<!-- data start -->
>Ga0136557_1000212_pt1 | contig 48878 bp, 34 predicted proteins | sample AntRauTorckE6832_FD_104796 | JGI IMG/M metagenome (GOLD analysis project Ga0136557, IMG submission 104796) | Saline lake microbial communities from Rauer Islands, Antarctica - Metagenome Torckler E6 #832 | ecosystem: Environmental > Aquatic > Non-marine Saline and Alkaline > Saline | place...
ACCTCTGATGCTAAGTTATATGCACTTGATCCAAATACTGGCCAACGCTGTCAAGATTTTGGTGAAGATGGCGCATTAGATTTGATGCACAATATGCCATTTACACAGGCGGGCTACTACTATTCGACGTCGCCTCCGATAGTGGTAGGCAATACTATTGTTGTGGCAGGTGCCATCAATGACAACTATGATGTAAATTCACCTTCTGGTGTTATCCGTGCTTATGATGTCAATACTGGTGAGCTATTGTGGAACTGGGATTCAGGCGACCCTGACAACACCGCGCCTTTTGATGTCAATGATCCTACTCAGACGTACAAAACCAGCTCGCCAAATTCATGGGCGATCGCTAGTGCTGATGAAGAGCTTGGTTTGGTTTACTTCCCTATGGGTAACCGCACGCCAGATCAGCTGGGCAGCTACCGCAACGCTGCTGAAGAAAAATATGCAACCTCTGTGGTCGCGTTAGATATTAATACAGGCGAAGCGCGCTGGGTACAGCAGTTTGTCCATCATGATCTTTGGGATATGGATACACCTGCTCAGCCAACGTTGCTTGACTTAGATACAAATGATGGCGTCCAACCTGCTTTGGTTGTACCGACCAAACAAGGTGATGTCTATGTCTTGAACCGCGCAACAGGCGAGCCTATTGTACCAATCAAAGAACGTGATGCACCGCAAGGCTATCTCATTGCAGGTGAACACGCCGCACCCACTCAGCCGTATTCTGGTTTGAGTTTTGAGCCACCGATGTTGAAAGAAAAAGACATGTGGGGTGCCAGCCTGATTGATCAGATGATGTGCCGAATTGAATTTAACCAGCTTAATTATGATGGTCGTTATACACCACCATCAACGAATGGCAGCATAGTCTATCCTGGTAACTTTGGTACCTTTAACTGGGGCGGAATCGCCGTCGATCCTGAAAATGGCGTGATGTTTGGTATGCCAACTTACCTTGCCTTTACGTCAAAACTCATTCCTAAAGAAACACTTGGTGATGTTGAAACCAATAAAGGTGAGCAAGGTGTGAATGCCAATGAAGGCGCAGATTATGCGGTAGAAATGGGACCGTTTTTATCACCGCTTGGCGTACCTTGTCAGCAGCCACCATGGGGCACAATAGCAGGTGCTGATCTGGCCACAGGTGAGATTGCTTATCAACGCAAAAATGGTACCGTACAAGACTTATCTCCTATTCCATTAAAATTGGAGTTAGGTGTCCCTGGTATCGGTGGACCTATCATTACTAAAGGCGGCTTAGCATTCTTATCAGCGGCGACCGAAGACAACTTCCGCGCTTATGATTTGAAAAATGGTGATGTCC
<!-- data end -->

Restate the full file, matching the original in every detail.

>Ga0136557_1000212_pt1 | contig 48878 bp, 34 predicted proteins | sample AntRauTorckE6832_FD_104796 | JGI IMG/M metagenome (GOLD analysis project Ga0136557, IMG submission 104796) | Saline lake microbial communities from Rauer Islands, Antarctica - Metagenome Torckler E6 #832 | ecosystem: Environmental > Aquatic > Non-marine Saline and Alkaline > Saline | place...
ACCTCTGATGCTAAGTTATATGCACTTGATCCAAATACTGGCCAACGCTGTCAAGATTTTGGTGAAGATGGCGCATTAGATTTGATGCACAATATGCCATTTACACAGGCGGGCTACTACTATTCGACGTCGCCTCCGATAGTGGTAGGCAATACTATTGTTGTGGCAGGTGCCATCAATGACAACTATGATGTAAATTCACCTTCTGGTGTTATCCGTGCTTATGATGTCAATACTGGTGAGCTATTGTGGAACTGGGATTCAGGCGACCCTGACAACACCGCGCCTTTTGATGTCAATGATCCTACTCAGACGTACAAAACCAGCTCGCCAAATTCATGGGCGATCGCTAGTGCTGATGAAGAGCTTGGTTTGGTTTACTTCCCTATGGGTAACCGCACGCCAGATCAGCTGGGCAGCTACCGCAACGCTGCTGAAGAAAAATATGCAACCTCTGTGGTCGCGTTAGATATTAATACAGGCGAAGCGCGCTGGGTACAGCAGTTTGTCCATCATGATCTTTGGGATATGGATACACCTGCTCAGCCAACGTTGCTTGACTTAGATACAAATGATGGCGTCCAACCTGCTTTGGTTGTACCGACCAAACAAGGTGATGTCTATGTCTTGAACCGCGCAACAGGCGAGCCTATTGTACCAATCAAAGAACGTGATGCACCGCAAGGCTATCTCATTGCAGGTGAACACGCCGCACCCACTCAGCCGTATTCTGGTTTGAGTTTTGAGCCACCGATGTTGAAAGAAAAAGACATGTGGGGTGCCAGCCTGATTGATCAGATGATGTGCCGAATTGAATTTAACCAGCTTAATTATGATGGTCGTTATACACCACCATCAACGAATGGCAGCATAGTCTATCCTGGTAACTTTGGTACCTTTAACTGGGGCGGAATCGCCGTCGATCCTGAAAATGGCGTGATGTTTGGTATGCCAACTTACCTTGCCTTTACGTCAAAACTCATTCCTAAAGAAACACTTGGTGATGTTGAAACCAATAAAGGTGAGCAAGGTGTGAATGCCAATGAAGGCGCAGATTATGCGGTAGAAATGGGACCGTTTTTATCACCGCTTGGCGTACCTTGTCAGCAGCCACCATGGGGCACAATAGCAGGTGCTGATCTGGCCACAGGTGAGATTGCTTATCAACGCAAAAATGGTACCGTACAAGACTTATCTCCTATTCCATTAAAATTGGAGTTAGGTGTCCCTGGTATCGGTGGACCTATCATTACTAAAGGCGGCTTAGCATTCTTATCAGCGGCGACCGAAGACAACTTCCGCGCTTATGATTTGAAAAATGGTGATGTCC